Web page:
7 going on 13

My daughter has been diagnosed with premature thelarche. Which, if you’re not up on your medical terminology (this was a new one on me), means she’s developing breast buds a little ahead of schedule.

She is 7. Nearly 8, but still…7. With the beginnings of breasts.

That’s not the most upsetting portion of the situation to me. Because we went to see the doctor, and she ordered a hand x-ray to establish whether Anya’s skeleton was developed beyond her years, and it’s not. So we have avoided the hormone therapy we might have endured. No, what makes me sad/happy is this:

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Mom and I took Anya for a girls’ shopping trip. We used to shop all the time before Kai was born, and after he was born until he began boycotting clothes shopping. It’s been harder since Mom’s been on oxygen, but she’s doing much better these days. So we went out.

But just look at my girl.

In my mind, she looks like this.

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And this.

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And this.

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But she’s also helping me create weekly menus and insisting I let her clean the bathrooms and having discussions about pop music with my mother.

Yesterday we had to buy her new clothes (because she’s up a dress size) and shoes (because she’s up TWO sizes — putting her feet a mere three sizes smaller than mine). She’s eating roughly 4 meals a day these days. The girl who, not so long ago, told me “I don’t really like food” ate two dinners last night and wanted a snack when we got home. At 9 p.m.

Anya says she’s nearly a teenager. I tell her that, no matter what her body is doing, she won’t be a teenager for 5 years.  There is no denying, however, that she’s more mature mentally than I was at her age. I remember lamenting the loss of the playground when I entered 6th grade and we moved to the other side of the school. My classmates were losing interest in playing; they wanted to talk about hair and makeup and clothes and boys. I still wanted to swing. While she loves to play, don’t get me wrong — Anya is swiftly growing more sophisticated in her interests. I don’t see her as regretting the passing of childhood like I did. She’s more forward-looking than I ever was.

It’s a lot of fun, having a big girl. I have someone to talk to, someone to shop with, someone to bake and walk and watch movies with. But it also makes me ache.

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Morning snuggles

Dawn. From the other side of my office door, I hear bare feet whisper-stumbling across hardwood. My door opens and my daughter shuffles in, a sleepy scowl on her face, to curl up in my lap as she’s done every day of her nearly 8 years. It’s getting harder for her to do that now; she comes up to my shoulder these days, and is nearly half my weight. But we manage, for old time’s sake, to snuggle together for a few moments. I stroke her hair as her eyes flutter shut, her face serene as when she was a newborn. Just for a moment, I’m cradling my baby — then she’s off to the kitchen in search of a cuppa and her tablet.

Soon after she leaves, I hear the scuffling of smaller feet on the boards outside my door. In bursts my son, making his usual early morning grumpy-owl face. He lunges at me and I lift him up; he flings his arms around my neck and hugs me tight, our hearts beating against each other, as he pats my back and I rub his. We hold each other like that for a moment, then he too lays down in my arms — not nursing, not anymore, but still enjoying the feeling of being cradled. I ask how he slept, and he tells me elaborate dreams that probably made more sense if you were in them with him. I kiss his head, and he kisses me all over my face. Then he’s off — to play, watch tablet, pester his sister, or chase the Roomba around and chastise it when it gets stuck under furniture.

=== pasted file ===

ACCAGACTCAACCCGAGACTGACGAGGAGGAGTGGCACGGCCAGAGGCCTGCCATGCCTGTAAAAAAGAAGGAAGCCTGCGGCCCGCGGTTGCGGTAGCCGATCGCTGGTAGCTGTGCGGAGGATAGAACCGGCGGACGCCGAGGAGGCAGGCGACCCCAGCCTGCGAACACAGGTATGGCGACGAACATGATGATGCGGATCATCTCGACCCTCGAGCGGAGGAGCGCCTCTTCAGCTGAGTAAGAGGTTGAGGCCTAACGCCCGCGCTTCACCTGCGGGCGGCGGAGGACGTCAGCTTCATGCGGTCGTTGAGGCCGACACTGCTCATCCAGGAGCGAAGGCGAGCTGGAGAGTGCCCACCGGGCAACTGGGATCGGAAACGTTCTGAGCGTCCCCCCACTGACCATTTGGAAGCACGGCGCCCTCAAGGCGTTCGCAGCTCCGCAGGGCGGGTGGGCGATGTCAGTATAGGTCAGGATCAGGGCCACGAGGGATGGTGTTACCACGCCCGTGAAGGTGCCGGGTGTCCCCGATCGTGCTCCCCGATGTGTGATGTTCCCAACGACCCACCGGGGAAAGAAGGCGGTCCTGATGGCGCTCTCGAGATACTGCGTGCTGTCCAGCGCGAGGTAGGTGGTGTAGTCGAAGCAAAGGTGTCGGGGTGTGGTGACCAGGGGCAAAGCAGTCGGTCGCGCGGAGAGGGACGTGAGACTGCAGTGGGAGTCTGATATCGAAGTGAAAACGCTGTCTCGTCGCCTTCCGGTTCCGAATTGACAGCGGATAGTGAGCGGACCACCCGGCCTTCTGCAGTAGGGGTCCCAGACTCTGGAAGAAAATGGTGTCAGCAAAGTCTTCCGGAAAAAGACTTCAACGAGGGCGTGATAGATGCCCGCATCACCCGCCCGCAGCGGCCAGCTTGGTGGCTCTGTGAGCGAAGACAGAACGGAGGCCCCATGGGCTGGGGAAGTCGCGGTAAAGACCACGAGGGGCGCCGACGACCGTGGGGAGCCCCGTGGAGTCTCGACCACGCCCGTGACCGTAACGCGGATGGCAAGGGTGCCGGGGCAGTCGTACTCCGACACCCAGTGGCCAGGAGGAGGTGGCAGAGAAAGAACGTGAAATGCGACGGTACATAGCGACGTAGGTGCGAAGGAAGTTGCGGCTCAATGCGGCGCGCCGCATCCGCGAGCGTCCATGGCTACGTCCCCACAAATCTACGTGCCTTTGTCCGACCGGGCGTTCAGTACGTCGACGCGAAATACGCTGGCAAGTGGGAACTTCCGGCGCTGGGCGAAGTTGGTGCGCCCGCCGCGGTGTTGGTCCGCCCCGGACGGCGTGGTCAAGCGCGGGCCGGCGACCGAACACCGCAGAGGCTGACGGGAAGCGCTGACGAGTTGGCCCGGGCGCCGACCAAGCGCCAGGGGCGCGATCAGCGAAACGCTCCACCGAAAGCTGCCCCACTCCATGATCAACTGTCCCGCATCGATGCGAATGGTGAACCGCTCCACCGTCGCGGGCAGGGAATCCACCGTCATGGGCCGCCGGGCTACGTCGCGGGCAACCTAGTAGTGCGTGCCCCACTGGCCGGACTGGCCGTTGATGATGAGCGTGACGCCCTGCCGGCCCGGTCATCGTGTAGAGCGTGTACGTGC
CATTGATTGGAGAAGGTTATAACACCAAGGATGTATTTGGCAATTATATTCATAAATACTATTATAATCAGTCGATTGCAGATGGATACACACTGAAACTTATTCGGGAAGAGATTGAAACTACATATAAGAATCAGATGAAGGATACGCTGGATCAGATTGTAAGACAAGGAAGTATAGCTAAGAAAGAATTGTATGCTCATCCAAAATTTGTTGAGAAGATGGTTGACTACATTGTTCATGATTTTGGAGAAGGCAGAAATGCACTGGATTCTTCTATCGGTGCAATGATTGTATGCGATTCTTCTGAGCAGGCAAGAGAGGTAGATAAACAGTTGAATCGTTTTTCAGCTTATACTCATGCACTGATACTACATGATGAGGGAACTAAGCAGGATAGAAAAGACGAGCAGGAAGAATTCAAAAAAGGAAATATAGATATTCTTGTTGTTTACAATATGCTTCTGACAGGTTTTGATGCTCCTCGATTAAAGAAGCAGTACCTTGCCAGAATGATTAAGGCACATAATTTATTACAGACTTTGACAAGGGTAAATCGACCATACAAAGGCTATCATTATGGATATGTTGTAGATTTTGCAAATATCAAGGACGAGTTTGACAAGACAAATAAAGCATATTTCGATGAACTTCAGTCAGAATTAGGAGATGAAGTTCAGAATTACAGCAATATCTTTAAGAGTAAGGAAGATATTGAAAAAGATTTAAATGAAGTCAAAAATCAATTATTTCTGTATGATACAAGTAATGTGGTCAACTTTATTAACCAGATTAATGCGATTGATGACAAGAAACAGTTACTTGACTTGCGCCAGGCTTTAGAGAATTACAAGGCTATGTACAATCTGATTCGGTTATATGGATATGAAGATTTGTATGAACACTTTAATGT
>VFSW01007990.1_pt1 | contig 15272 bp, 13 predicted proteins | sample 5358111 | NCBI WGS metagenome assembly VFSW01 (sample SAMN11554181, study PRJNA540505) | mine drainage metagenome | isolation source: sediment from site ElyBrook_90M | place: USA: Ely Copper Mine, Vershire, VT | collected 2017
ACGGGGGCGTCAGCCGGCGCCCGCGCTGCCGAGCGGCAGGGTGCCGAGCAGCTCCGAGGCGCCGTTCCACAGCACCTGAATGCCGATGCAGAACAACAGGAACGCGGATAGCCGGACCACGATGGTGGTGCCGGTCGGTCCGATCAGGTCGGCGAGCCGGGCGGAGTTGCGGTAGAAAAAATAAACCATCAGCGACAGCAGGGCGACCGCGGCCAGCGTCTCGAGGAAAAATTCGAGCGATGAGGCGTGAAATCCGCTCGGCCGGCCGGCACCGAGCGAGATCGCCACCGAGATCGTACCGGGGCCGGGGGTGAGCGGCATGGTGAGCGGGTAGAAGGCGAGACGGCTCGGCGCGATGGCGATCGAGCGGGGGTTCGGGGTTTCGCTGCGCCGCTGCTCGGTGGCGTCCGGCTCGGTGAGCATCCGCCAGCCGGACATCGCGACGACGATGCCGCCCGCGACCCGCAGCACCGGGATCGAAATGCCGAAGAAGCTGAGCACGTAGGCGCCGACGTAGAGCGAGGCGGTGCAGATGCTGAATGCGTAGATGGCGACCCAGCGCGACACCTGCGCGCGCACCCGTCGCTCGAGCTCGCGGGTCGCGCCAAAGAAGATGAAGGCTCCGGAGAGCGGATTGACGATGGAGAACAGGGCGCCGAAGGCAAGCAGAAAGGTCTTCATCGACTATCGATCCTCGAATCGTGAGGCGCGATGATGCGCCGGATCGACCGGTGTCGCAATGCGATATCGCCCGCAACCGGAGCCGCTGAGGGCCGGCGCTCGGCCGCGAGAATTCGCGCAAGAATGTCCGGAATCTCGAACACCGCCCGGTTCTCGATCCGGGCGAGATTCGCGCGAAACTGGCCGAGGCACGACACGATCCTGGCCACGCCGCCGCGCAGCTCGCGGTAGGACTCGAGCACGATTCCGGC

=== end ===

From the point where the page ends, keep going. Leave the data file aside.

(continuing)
Every morning of their lives, I’ve been here. If they’re hurt, scared, sick, lonely, hungry, bored, or just want a hug, I’m steps away. They sometimes get sick of me, and that’s okay. They know I’m here, and that’s the important thing. Being here in the morning when they wake up is one of my favorite perks of working from home. So important is our little routine that my son sometimes sleepwalks to my office in the middle of the night, looking for me. (We cosleep, so he’s slipping out of my arms to do this — which is how I know he’s sleepwalking.)

It’s just for a little while, though. Every day, they’re growing. One day all too soon they won’t come in to crawl on my lap when they wake up. That day is going to break my heart, but it will also mean I have done my job.

In the meantime, I welcome these little interruptions — even when they distract me from my deadlines. Deadlines will always be there, but kids are only small for such a short time.

Talks with my daughter

I’m currently trying to build time alone with my daughter into my schedule. Walks are ideal, because when we go for walks, she talks to me. Really talks. The questions that have been nagging her come out. The things I most want to say to her finally get said. And we relate on that deep level I’d always hoped I would with my daughter.

One of the things we talk about while we walk is consent. Not in a sexual sense, though I see that conversation emerging in the distance. We talk about how people treat her. About how I, as her parent and protector, do and do not allow her to be treated. About how she can and should insist she be treated.

I’ve broken up with the kids’ dentist. The clinic is very kid-centric, and has the coolest waiting room I’ve seen, hands down. The kids were always happy to go to the dentist. But what matters is the dental care, not the office, and they let me down. Worse, they let my kids down.